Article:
During the pre-meeting, you discussed what questions you would ask and in what order to your candidates.

Now the interview is here, so it’s vital that you ask these questions in turn and calmly. There have been cases of interviewers speaking over one another or asking the same questions in group interviews. Don’t allow this to happen, as it will affect the whole structure and the final results.

The person in charge of the interview, or the chosen lead interviewer, needs to act as a moderator to ensure questions don’t get asked simultaneously and that a friendly and efficient sequence of questions occurs.

At the end of the interview, you should ask a final round of questions, including any questions missed out the first time around. The ending part is also an excellent time to get any additional comments or information from candidates, but again, make sure things don’t descend into them talking over each other.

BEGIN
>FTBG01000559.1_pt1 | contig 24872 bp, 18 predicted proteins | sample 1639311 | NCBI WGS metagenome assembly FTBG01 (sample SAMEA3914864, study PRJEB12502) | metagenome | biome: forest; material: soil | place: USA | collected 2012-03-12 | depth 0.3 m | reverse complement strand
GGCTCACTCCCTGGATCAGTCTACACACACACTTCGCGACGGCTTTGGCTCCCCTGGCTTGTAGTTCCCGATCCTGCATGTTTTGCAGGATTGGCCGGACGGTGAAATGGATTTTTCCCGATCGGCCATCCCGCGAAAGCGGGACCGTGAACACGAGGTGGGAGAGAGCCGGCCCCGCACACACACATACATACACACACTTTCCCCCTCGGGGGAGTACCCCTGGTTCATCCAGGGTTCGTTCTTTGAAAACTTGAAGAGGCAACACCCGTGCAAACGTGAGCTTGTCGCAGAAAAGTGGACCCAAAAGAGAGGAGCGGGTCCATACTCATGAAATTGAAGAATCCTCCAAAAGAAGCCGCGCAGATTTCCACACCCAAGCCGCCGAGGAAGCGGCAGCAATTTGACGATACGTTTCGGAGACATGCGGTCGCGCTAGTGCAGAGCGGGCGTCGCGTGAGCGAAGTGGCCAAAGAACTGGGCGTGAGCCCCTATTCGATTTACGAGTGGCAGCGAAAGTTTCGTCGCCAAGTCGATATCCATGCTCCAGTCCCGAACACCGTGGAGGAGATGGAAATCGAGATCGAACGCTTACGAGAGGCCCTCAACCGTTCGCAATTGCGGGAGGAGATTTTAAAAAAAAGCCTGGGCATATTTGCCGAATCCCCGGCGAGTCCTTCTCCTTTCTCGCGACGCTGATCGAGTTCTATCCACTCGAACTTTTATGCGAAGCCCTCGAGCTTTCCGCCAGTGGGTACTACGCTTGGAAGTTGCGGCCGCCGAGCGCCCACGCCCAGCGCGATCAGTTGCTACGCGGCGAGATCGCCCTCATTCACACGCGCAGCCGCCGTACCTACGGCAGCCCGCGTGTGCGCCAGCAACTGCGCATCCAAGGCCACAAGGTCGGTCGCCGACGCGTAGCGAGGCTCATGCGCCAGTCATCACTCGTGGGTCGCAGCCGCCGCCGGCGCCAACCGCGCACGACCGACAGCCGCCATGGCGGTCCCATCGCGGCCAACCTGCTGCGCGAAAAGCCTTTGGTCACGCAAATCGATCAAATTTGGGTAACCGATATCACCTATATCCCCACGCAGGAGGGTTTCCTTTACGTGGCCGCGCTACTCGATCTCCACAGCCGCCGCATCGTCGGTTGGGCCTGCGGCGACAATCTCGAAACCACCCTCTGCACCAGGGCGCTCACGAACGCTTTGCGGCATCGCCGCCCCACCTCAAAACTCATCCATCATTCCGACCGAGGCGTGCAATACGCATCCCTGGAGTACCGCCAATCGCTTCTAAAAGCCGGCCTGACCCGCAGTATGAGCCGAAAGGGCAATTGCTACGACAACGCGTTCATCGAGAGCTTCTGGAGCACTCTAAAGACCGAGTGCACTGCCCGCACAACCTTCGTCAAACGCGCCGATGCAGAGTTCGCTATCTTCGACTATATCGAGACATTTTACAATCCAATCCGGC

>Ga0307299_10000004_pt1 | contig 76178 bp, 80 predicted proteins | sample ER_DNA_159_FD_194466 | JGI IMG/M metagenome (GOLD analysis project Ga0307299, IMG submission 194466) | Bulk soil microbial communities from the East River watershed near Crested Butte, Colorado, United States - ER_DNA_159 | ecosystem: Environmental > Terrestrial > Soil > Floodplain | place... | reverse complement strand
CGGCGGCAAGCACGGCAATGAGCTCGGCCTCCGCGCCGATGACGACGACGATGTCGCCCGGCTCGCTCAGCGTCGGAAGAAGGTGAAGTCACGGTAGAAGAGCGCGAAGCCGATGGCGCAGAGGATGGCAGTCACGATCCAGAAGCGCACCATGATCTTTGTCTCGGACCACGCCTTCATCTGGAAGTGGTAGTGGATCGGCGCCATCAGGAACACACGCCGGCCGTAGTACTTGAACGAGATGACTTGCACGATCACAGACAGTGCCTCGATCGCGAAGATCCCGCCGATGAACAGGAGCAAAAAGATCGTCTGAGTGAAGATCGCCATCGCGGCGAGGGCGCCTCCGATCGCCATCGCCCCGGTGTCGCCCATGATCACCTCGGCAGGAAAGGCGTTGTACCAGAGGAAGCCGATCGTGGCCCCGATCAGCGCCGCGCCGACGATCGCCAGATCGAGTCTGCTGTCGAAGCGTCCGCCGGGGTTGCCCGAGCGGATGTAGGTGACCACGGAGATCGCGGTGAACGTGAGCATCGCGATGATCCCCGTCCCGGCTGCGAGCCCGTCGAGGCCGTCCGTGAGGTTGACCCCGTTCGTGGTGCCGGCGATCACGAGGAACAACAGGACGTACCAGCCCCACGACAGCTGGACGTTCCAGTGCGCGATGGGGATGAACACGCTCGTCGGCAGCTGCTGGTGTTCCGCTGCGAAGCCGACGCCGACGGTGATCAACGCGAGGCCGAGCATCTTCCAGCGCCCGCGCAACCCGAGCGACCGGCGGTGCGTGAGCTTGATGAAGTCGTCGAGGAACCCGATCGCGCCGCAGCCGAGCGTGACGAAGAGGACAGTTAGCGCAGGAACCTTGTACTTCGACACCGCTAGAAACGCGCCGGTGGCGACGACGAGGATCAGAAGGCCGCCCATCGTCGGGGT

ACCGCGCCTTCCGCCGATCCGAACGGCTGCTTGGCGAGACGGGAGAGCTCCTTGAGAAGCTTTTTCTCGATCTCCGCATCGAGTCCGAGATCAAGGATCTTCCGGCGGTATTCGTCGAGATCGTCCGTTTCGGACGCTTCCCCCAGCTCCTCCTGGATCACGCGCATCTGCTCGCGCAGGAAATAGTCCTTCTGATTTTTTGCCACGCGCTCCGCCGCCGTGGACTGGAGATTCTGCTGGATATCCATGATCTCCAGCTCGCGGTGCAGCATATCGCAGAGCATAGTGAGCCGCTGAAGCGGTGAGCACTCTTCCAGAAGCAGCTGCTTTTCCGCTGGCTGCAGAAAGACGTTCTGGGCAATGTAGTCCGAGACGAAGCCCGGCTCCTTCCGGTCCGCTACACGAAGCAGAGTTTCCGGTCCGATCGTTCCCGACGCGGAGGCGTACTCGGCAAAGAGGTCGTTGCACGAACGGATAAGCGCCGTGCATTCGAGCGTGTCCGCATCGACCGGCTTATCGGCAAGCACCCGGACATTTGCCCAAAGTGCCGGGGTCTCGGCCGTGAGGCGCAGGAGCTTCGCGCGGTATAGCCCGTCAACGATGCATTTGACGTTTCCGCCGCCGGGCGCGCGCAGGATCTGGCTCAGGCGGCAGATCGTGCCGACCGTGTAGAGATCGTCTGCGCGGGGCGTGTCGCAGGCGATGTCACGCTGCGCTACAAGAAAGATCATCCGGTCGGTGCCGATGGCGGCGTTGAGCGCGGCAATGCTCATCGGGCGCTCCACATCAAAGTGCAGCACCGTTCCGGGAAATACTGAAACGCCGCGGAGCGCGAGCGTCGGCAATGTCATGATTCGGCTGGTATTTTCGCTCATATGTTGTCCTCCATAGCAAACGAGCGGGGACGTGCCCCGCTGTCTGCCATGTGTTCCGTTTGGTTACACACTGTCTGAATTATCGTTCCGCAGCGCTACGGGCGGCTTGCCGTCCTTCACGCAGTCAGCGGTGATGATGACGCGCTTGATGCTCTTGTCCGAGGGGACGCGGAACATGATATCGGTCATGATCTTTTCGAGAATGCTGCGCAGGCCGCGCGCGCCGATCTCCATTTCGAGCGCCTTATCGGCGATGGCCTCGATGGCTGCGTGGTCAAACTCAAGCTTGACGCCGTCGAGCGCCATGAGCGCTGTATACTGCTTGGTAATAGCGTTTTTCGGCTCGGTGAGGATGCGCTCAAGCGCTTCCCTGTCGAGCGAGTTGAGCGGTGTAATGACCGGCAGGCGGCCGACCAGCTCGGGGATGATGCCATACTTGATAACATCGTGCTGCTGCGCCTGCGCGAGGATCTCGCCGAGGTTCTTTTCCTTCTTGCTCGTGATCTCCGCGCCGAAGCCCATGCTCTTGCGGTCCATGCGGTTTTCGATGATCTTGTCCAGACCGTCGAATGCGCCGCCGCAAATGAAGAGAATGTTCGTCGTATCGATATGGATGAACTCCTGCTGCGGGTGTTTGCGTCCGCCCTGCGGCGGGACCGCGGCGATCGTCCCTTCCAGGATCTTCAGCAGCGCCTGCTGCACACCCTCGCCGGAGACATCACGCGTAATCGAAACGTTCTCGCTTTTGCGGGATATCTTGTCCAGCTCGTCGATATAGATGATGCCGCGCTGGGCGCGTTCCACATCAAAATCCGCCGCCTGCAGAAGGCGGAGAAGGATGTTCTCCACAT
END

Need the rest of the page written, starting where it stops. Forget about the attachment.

Step 5 – Evaluate the Candidates

The group interview is over and now comes the big debrief. This stage is crucial as you want to make sure you hire the best candidates for the positions in question.

Some companies will start talking about the candidates as soon as they leave the room, and while there is nothing wrong with this, a better approach is to take a quick break, allow thoughts to be processed, and come back later in the day. Don’t leave this evaluation too long, though, as you need to keep candidate responses and what happened fresh in your mind.

You can alleviate the problem of remembering who said what by taking notes, but recording group interviews doesn’t hurt either as it provides better accuracy. HR software like Zoho Recruit can help you record interviews and then discuss the results later, so it’s worth considering.